top of page
  • Writer's picturerachael5770

The Fool-Proof Way to Learn a Role

Disclaimer: This post speaks specifically to learning and memorizing your music. Don’t forget to flesh out your character with plenty of background research and exploration.

The Fool-Proof Way to Learn a Role

YOU DID IT! You landed the role, you got the gig, you’re amazing. You can hardly wait until the curtain call when the audience is screaming for more as you stand positively dripping in their admiration.

But first, you have to learn this thing. This big thing. This big thing you haven’t sung before.

Don’t panic.

It’s easy to get overwhelmed at the thought of taking on a brand new role. Or perhaps you’re not overwhelmed yet, but you just can’t figure out how to get started, so you put it off… and put it off… until all of a sudden your time has evaporated and you have to do some serious cramming in order to learn the thing in time. Now THAT’S overwhelming, not to mention definitely not the best way to learn.

How do you eat an elephant? One bite at a time.

Step One: Break it Down

As soon as you can after your celebratory shenanigans, sit down and divvy up your role into bite-sized bits. There’s no rhyme or reason to this, just list every section of your role down on paper. For some roles this will be easy: an aria here, a recitative, there, that tricky quartet from Act 2. You may want to break longer recits or extended arias into multiple, smaller chunks. For through-composed pieces that aren’t automatically broken down in the score, find logical places to break bigger scenes into manageable sections. Make sure to note the page numbers for each section to help you navigate the score easily. Breaking things down like this allows you to see at a glance exactly how much learning you have ahead of you, and will keep you from accidentally forgetting to prepare anything.

Step Two: Set Your Deadlines

Now you have two jobs ahead of you. First, to learn the role. Then, to memorize it. My advice is to work backwards from the time you need to have everything memorized. In most cases this deadline will be set for you – the start of rehearsals, for example. If you are learning the role on your own as an exercise, feel free to select your own deadlines.

The trick to knowing exactly how much time you’ll need to prepare your role without cramming is to work backwards from this date, starting by marking down the dates by which you will plan to have each section memorized. Mark down that final date besides the final section of your role as your “memorized by” date. Now move to the next-to-last section you have to memorize, and write in a date that’s two or three days before that (or however long you think you’ll need for this section). Then move backwards to the section before that, and on and on until you reach the very first part of your role. See the date you just wrote next to that first section? THAT’s how early you need to start memorizing in order to be completely memorized by your final deadline. It’s probably a lot earlier than you thought, right? Ah, life without cramming. It’s a beautiful thing.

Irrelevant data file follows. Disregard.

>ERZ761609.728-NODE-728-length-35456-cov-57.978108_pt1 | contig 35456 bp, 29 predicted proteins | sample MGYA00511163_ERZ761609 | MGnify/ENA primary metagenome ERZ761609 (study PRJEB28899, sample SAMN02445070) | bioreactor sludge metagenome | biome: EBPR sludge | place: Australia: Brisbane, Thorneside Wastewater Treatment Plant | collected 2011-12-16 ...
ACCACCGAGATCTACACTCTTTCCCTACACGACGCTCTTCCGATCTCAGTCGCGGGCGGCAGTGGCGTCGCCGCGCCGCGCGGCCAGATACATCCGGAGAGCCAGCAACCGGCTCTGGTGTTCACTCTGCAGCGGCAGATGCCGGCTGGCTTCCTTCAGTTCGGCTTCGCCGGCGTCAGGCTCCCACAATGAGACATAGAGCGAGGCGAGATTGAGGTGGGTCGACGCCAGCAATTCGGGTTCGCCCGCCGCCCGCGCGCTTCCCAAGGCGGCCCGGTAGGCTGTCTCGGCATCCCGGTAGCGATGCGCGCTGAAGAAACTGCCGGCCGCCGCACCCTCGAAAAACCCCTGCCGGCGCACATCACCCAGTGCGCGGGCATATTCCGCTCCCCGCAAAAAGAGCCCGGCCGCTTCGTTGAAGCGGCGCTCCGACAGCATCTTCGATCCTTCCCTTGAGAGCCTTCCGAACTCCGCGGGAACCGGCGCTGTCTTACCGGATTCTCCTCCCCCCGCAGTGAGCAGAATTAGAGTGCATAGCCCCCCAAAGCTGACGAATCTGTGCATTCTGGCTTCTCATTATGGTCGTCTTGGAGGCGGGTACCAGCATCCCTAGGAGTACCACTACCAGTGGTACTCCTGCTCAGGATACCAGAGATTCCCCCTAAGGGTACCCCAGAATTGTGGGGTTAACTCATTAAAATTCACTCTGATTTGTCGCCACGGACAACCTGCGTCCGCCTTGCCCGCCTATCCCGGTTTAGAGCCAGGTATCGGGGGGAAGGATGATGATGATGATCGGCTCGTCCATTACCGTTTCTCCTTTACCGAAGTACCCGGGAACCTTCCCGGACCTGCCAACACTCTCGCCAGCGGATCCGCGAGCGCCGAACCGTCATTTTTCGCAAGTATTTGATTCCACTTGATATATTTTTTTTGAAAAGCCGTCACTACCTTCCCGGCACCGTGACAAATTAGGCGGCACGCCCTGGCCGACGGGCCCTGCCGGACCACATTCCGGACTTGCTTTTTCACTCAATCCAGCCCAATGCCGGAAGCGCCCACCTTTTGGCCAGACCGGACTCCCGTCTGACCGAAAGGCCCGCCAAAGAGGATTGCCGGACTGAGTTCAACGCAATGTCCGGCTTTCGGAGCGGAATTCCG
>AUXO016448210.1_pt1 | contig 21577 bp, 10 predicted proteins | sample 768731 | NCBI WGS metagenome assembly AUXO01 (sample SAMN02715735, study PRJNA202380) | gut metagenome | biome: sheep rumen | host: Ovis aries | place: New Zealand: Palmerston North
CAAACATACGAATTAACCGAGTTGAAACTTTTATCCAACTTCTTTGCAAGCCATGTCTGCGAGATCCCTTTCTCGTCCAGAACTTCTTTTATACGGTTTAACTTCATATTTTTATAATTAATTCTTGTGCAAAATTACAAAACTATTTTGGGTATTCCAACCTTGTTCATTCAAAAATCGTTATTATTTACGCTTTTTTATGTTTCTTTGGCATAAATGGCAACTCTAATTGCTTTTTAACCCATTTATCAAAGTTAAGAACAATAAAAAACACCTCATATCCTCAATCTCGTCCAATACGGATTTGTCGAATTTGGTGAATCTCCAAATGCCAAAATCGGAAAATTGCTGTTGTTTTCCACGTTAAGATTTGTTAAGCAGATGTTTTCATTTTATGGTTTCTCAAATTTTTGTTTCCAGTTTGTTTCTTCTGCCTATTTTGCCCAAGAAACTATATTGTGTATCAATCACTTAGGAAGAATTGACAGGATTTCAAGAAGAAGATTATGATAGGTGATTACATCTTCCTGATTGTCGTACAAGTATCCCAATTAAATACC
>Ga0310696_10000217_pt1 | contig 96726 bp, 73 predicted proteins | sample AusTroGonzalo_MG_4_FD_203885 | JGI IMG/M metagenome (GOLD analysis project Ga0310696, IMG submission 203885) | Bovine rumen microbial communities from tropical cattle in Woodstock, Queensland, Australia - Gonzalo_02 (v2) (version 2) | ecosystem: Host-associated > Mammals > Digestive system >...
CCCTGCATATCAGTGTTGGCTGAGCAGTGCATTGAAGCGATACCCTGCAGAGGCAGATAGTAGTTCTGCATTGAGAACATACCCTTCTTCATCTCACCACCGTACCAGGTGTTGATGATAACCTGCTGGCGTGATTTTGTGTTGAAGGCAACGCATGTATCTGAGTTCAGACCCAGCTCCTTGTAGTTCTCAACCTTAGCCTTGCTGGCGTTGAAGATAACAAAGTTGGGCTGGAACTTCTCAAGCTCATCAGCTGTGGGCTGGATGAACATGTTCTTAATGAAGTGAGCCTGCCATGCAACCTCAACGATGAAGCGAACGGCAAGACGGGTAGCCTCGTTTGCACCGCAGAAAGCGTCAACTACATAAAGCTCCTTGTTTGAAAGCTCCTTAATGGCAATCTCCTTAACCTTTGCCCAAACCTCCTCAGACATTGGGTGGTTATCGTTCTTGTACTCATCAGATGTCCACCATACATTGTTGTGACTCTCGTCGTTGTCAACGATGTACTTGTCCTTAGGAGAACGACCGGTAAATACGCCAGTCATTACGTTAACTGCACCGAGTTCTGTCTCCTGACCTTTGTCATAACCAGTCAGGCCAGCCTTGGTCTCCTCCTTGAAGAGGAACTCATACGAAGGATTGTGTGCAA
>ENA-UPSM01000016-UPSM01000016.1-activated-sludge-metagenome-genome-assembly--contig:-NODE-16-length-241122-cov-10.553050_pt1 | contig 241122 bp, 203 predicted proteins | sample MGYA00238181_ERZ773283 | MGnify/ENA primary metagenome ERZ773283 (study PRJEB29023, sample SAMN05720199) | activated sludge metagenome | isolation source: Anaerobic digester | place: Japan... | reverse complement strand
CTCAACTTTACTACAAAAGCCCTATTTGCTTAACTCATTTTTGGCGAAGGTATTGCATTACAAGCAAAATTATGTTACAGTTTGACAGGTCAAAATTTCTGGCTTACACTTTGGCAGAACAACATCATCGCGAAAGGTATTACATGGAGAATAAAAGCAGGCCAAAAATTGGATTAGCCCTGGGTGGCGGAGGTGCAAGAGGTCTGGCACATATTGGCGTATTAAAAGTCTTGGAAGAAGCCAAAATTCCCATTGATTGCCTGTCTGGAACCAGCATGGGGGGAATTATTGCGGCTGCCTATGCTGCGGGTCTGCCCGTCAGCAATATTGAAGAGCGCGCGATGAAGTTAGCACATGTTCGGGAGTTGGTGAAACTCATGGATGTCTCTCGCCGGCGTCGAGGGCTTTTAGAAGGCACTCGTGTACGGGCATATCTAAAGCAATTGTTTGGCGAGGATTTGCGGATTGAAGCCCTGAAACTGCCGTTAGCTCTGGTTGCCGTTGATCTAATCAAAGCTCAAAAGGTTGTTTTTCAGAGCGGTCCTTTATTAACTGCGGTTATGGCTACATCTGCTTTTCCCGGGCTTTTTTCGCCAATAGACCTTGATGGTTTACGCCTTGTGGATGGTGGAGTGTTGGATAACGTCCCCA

You can follow this exact same process when figuring out deadlines for actually learning the role. Work backwards when you need to have the last section learned. Depending on how you know you work best, you may be able to overlap your “learned by” and “memorized by” dates for different sections of the role – for example, you may just be starting to learn Act II but already needing to memorize the opening aria of Act I for your upcoming staging. It’s okay if these dates overlap, and it may be unavoidable at times especially if you simply don’t have a long period of time at your disposal. The point here is to get a real picture of how much time it takes to adequately devote yourself to the preparation of a new role.

Step Three: Get Thee To Your Teacher/Coach

Breaking down your role like this allows you to give each section as much time as it needs in your lessons and coachings. Make two little columns next to each section, one for “worked in lesson” and “worked in coaching”. Whenever you take a specific section to your teacher or coach, check it off on your sheet. This gives you an easy visual to know which parts of the role you have hit in your lessons. No check by a section? Maybe that’s what you take to your teacher next.

Note: I realize that not all sections of a role are created equal. Of course you will want to coach the recits far more frequently than the easy duet you have, or take the show-stopping aria into your lessons more than once when you might not have to work on your one-liner on page 267 at all. The point of this exercise is to have a visual of your entire role at a glance so that you can keep yourself from neglecting anything by accident.

Step Four: Get to Work!

By breaking it down like this, you take control of the role, rather than letting the role control you. You are the boss here. You know exactly how much you have to learn and exactly how much time you have to do it in. It certainly beats locking yourself in a practice room for some unknown quantity of time, randomly running recits and arias and hoping by some miracle that you’ve touched everything in the role come rehearsal. You can learn any role, concert solo, or recital by using this exact formula. Break it down. Know your deadlines. Keep track of what you’ve been doing.

All that’s left to do is break a leg!

Don’t want to make your own role prep chart? We have a handy-dandy printable Role Breakdown printable available to help you learn your next big thing – you can find it HERE.

334 views0 comments
bottom of page